"When you make decisions, follow your heart and not your mind. For if your mind’s decision fails, you regret. But if your heart fails, you just smile and say, “Nice try.”"
Knew the signs
I was stupid for a while
And now I feel like a fool
My heart’s bruised
Was I ever loved by you?
Out of reach, so far
I never had your heart
We were never
Meant to be
If your heart is your home, then feelings are visitors. Sometimes their presence is expected, and other times they would pay you a surprise visit, but the question lies … for how long? Most of the time, your heart will be welcoming their arrival with open arms.Some feelings would drop by only for a mere moment, others stay a little bit longer, and if you’re unlucky, certain feelings will even permanently reside in the deepest core of your soul — overstaying their welcome, eventually taking up the space you have been saving for something life-changing and meaningful. They will consume everything you have and change everything that you are, and they will be the part of you that you never knew you needed. They will be that missing puzzle piece in your life that completes you in such a way that you can no longer imagine living life before them.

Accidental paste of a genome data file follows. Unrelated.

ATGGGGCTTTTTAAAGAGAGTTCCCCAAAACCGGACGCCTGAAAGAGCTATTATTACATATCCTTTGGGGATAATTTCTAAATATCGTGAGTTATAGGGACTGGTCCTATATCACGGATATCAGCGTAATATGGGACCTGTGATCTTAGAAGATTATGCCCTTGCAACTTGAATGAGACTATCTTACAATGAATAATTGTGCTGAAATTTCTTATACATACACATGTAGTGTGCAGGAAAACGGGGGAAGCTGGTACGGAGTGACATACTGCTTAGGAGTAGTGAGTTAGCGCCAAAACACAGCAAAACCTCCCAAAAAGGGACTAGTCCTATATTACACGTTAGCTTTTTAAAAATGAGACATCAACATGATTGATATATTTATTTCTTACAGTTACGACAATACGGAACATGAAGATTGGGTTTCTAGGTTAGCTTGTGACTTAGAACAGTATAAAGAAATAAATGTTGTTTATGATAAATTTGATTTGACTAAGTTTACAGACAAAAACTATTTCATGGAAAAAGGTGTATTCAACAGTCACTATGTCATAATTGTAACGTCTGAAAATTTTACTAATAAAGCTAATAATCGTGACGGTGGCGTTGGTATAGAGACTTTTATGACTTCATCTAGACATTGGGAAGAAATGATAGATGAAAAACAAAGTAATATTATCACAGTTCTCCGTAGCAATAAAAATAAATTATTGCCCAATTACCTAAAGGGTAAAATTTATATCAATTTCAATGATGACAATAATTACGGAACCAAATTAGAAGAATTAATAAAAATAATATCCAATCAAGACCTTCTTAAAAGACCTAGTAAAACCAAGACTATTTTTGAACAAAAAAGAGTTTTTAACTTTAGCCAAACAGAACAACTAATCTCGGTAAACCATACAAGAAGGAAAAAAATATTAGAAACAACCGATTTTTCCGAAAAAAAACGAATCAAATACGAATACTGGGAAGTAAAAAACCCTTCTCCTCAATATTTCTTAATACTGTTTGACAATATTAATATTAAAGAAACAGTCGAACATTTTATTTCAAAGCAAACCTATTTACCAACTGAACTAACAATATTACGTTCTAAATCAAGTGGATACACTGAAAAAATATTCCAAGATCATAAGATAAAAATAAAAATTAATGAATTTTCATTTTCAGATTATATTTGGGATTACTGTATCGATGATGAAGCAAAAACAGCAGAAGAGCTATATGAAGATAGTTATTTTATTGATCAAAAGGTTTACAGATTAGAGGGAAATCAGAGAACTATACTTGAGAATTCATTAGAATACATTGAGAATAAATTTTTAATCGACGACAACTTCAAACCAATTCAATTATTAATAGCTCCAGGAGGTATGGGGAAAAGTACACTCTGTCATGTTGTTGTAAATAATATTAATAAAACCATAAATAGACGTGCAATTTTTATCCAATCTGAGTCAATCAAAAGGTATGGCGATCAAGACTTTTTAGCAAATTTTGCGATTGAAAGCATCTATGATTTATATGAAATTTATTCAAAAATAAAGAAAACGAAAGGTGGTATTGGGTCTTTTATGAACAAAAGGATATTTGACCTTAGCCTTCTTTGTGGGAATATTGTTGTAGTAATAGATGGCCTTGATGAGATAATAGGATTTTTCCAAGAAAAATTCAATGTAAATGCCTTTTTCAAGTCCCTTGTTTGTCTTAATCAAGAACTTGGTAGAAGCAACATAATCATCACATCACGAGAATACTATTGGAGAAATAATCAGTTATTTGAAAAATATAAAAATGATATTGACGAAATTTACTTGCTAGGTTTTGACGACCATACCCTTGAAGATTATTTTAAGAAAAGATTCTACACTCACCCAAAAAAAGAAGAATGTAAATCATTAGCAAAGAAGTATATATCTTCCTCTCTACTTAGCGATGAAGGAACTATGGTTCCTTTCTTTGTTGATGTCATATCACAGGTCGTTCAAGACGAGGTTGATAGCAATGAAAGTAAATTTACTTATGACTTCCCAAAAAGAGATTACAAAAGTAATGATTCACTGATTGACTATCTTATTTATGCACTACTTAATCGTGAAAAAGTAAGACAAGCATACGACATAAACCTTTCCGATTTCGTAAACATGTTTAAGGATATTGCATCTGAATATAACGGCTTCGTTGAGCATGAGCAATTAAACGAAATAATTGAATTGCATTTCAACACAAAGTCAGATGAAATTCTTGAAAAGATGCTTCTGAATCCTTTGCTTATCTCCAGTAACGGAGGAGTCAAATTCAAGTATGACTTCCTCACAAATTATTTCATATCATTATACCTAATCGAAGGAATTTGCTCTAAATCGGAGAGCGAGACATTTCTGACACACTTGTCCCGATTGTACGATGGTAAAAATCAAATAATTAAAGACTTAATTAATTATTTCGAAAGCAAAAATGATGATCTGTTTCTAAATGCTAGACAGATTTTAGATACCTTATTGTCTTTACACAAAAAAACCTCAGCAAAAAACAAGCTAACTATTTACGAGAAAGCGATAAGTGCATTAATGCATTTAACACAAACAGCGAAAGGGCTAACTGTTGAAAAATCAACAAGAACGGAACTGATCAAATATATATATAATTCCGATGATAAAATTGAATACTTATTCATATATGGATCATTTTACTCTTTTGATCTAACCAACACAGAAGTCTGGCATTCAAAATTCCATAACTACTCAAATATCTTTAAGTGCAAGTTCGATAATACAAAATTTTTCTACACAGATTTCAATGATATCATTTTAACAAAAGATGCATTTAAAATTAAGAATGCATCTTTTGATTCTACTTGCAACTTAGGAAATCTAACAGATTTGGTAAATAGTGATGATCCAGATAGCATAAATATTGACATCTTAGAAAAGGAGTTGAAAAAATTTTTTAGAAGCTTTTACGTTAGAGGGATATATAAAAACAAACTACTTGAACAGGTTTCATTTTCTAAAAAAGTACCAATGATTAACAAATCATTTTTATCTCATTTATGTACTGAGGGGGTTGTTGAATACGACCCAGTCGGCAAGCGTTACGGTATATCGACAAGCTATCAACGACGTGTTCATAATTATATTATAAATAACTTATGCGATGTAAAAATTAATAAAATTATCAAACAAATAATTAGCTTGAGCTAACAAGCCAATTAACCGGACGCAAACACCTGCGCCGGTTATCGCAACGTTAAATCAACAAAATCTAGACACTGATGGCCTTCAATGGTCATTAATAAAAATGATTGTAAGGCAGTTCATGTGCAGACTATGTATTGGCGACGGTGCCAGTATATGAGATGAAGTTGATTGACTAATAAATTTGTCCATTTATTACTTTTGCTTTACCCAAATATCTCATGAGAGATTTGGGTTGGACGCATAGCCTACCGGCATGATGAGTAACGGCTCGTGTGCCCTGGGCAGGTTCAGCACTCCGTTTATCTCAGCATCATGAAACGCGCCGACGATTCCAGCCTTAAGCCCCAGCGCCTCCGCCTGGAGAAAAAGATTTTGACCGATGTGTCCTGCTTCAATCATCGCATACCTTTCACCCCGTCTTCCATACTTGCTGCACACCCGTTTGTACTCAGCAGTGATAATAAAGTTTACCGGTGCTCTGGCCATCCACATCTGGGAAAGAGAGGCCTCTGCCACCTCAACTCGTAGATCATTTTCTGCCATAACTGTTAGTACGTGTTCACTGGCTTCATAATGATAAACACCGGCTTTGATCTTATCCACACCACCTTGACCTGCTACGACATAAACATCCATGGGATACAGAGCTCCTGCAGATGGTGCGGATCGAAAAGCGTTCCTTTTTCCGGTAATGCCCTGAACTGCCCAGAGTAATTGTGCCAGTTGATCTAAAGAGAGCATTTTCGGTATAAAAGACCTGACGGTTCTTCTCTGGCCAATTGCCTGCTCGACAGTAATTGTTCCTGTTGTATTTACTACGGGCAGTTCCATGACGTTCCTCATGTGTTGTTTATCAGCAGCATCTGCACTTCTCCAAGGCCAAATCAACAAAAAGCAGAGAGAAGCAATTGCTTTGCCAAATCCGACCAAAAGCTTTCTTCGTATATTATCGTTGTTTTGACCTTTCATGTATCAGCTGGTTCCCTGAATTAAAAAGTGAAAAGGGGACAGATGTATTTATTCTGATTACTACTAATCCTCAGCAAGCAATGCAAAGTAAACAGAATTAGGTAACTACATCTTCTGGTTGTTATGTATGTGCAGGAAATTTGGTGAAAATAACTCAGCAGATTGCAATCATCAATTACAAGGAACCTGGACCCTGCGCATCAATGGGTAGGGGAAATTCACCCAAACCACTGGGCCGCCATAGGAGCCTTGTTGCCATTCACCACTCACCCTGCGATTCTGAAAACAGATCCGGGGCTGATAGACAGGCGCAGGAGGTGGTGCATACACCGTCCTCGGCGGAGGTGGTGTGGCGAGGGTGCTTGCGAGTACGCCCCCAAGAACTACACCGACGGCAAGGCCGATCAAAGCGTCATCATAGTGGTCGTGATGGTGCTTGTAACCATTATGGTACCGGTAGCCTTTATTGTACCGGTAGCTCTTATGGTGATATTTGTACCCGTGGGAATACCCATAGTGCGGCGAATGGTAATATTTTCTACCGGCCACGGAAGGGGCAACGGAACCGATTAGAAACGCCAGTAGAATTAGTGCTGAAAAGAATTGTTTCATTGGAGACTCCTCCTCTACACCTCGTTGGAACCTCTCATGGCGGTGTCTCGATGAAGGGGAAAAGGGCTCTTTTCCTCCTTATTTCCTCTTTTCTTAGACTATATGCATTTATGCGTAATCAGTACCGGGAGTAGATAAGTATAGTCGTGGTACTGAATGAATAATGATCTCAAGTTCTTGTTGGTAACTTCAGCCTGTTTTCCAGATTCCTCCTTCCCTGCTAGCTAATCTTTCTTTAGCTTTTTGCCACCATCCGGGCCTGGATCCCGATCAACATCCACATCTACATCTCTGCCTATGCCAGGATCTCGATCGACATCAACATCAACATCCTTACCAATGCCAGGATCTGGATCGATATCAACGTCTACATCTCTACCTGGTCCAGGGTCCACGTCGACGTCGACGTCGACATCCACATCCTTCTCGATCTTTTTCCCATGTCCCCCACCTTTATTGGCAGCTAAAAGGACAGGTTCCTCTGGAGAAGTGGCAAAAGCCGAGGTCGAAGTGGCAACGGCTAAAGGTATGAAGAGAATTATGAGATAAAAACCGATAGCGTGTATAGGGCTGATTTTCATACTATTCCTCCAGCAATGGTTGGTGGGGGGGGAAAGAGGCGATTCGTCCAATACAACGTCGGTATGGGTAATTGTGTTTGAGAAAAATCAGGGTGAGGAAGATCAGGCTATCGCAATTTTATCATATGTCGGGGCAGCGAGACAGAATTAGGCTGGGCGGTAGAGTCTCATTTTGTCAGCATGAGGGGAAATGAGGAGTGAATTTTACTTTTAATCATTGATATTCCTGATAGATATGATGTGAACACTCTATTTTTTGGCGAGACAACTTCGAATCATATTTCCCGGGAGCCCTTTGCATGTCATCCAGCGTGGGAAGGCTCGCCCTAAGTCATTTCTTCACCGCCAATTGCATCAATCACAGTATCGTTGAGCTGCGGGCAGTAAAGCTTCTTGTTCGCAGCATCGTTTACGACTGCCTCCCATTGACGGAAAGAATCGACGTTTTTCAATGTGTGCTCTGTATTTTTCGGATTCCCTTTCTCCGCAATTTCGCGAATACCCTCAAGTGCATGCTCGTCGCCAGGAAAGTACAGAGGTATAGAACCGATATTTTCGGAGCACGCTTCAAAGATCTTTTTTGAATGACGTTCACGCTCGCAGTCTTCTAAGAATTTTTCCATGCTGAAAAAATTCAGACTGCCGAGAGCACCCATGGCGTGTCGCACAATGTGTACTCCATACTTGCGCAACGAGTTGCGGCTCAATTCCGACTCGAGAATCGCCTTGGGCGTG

And that is it, you’re screwed. If the analogy is true, there is no eliminating the feelings that grow from within you, after all, how rude would it be to simply kick out a guest who pays you a visit? Even if you do, you would ruin everything you’ve had with this visitor especially if things do not end on good terms. Nothing good ever comes from trying to abruptly snap yourself out of a feeling that has gotten so strong.
Yes, you might have that false sense of freedom once you feel as though you have completely eliminated unnecessary emotional baggage with such haste, but how sure are you that they won’t recur?
Some say feelings that return are feelings that never left the first place, otherwise they would have just been temporary, like perhaps a crush you had on your classmate in high school. You were so infatuated back in the days, you felt as though it was the real deal and that it would have been impossible to get over them — then again, you eventually did.
Then comes that person from college who drove you equally crazy and beyond, whom you have mistaken for yet another infatuation. You thought the feelings would be gone the second you hold that roll of diploma in your hands, and you could think of nothing but starting your new career life as you flung that mortar board in mid-air. You thought you would have a one-track mind again just because you will no longer see that object of affection. Wrong.